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Planning for flood-resilient places

Posted by: , Posted on: - Categories: Flood
Ironbridge redevelopment with the River Rea in the foreground.
The redevelopment at Longbridge integrates the River Rea and ensures buildings are resilient to flooding

Getting the right kind of growth in the right places is one of the main ways of achieving climate resilient places. Effective spatial planning is an essential tool for making land use choices that help to achieve greater flood and coastal resilience, as well as wider environmental benefits. And that is why good place making is a central theme in the National Flood and Coastal Erosion Risk Management (FCERM) Strategy for England laid in Parliament last Autumn.

Today, I presented at the Flood Expo Conference about the steps we are taking to work with partners to put the Strategy into practice. One of the many actions we have committed to in our 2021 Strategy Action Plan is to improve the data we publish around the effectiveness of our planning advice. This also contributes to recommendations made by the Public Accounts Committee and the Environmental Audit Committee.

As a statutory planning consultee, the Environment Agency has a key role to play in advising planners and developers to avoid inappropriate development in flood risk areas and to enable climate resilient development. We do this both at the strategic level - advising local planning authorities on their spatial plans for future development - and at the site-specific level - advising on individual development proposals at pre-application and application stage. The Environment Agency has found that for every pound it has invested in providing spatial planning advice, around 12 pounds of flood damages have been avoided.

We can never prevent all flooding from happening, and climate change means the risks are increasing, but we can reduce the consequences. We are likely to see nearly double the number of properties in the floodplain over the next 50 years. Predictions also show that by 2050 we could see 59% more winter rainfall and once-a-century sea level events could become annual events by 2100. Therefore, it is more important than ever for us to work with local partners to avoid unsafe development in areas at high risk of flooding and coastal change.

Today we have published more information on where we have made flood risk objections on planning applications over a five year period. For those cases where we also recorded the local planning authority decision, we now include details on whether or not our flood risk advice was followed. We hope this data will improve the transparency of local planning decisions where flood risk is an issue. It will also assist local authorities complete their annual monitoring reports which help measure the effectiveness of local planning.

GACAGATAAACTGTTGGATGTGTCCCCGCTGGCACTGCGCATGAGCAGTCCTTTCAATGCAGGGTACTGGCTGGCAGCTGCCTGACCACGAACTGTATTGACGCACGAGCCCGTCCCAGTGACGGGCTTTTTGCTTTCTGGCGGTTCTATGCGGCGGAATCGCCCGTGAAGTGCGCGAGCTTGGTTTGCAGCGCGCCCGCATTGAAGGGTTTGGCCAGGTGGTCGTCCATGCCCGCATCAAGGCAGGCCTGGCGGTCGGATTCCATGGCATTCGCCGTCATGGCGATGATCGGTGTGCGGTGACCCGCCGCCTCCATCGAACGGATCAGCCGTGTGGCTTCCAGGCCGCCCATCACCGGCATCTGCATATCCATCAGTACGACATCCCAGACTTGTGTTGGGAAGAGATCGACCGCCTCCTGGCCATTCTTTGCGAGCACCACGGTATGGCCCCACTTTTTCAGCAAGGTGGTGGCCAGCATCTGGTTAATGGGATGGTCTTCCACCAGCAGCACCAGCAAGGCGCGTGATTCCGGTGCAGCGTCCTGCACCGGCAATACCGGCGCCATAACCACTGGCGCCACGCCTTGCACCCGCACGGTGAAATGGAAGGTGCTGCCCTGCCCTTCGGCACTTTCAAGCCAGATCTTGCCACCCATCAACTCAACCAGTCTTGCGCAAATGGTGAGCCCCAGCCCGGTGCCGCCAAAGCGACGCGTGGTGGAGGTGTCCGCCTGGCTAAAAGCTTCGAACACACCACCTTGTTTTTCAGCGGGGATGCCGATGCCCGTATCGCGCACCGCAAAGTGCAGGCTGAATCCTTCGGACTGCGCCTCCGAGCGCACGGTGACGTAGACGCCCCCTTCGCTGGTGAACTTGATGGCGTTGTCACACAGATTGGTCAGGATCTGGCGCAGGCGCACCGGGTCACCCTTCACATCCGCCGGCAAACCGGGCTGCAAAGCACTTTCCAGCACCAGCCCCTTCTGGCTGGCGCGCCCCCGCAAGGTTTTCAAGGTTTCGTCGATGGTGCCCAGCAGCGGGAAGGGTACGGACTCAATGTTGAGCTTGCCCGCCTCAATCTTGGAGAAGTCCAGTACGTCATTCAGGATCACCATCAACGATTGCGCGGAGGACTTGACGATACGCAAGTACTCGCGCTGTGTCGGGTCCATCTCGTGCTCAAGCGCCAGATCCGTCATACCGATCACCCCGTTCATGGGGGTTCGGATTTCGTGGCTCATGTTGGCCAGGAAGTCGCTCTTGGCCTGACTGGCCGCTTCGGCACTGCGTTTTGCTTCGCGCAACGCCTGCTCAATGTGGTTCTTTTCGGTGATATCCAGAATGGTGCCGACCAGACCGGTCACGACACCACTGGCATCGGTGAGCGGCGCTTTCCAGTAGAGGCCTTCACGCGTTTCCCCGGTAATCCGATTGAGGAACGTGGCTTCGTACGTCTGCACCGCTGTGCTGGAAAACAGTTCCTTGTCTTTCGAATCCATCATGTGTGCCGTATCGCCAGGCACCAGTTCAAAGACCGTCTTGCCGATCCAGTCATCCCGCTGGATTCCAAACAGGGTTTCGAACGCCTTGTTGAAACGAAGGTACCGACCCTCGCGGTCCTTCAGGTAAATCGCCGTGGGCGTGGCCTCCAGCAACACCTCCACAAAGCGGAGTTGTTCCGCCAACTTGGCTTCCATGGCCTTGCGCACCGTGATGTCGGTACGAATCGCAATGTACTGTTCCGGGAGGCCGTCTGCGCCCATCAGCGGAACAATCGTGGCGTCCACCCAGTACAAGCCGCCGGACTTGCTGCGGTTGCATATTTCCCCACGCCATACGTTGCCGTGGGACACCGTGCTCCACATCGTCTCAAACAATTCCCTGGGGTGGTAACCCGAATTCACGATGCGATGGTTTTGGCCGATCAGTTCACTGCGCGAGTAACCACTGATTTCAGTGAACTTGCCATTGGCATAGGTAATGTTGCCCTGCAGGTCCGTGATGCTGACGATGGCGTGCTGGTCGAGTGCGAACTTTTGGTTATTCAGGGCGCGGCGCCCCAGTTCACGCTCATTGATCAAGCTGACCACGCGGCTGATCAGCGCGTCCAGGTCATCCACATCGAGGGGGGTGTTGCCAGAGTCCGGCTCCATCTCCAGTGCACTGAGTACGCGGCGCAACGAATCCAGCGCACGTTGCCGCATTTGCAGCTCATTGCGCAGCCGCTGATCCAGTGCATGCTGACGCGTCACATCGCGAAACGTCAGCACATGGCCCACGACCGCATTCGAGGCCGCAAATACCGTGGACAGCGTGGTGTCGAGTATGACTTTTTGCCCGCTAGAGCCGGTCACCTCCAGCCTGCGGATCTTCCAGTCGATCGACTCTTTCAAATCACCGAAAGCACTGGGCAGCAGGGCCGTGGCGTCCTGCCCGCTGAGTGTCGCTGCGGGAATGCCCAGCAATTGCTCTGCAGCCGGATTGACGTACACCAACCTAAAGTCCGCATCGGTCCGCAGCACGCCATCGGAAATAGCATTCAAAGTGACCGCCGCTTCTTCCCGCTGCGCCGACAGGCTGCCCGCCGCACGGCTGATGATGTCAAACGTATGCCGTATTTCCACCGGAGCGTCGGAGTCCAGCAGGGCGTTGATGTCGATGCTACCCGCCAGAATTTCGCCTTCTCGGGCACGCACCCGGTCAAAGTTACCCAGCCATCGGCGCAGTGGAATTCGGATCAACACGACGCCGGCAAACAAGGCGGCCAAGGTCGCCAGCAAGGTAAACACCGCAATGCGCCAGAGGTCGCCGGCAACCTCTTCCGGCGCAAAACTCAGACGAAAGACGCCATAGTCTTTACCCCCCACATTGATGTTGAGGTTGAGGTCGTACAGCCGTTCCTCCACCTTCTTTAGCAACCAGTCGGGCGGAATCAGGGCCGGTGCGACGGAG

The good news is that this data shows our advice is followed the vast majority of the time. In fact, last year, we provided flood risk advice on around 7,000 applications, registering initial objections to around 2,500 of them. Of those cases where we also recorded the local planning authority decision, over 97% of them were decided in line with our advice. This advice helped prevent around 30,000 homes being allowed in the floodplain in a potentially unsafe or inappropriate way. But we cannot be complacent. As a nation there is still more we can do to avoid the misery and damage from flooding associated with inappropriate new development built in the floodplain. For example, we are aware in 2020-21 that at least 600 homes were granted planning permission against our flood risk advice. We would like that number to be zero.

A great example of how our advice helps to ensure that development is safe and sustainable is in Longbridge in Birmingham. Working with the local community and developers, we positively influenced the design of the redevelopment of the former MG Rover site, to ensure the previously culverted River Rea was integral to the design of the new development. The redesign ensures that new buildings are resilient to flooding whilst also creating a better local environment for businesses and community to enjoy. It is an example of the value the Environment Agency can bring to the design of more resilient and beautiful places through our role in the planning process.

In July 2021 the Government published a Review of policy for development in areas at flood risk that the Environment Agency helped contribute to. The review set out the actions the Government will take and have already taken, such as clarifications to the National Planning Policy Framework, to ensure the safety of new developments from flooding now and in the future. With both the Planning White Paper reforms and the 26th United Nations Climate Change Conference on the horizon there are huge opportunities to maximise opportunities for creating better places for people and wildlife. This includes opportunities for greater use of sustainable drainage systems, natural flood management and wider environmental net gain.

We need to start planning in earnest for the unavoidable impacts of climate change. Building more flood resilient places will be a corner stone of adapting to future hazards and responding to the climate emergency.

Author: Julie Foley, Director of Flood Strategy & National Adaptation, Environment Agency

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1 comment

  1. Comment by George McLelland posted on

    I have published my resolves to both floods and drought, based on experience.

    My publication is titled:


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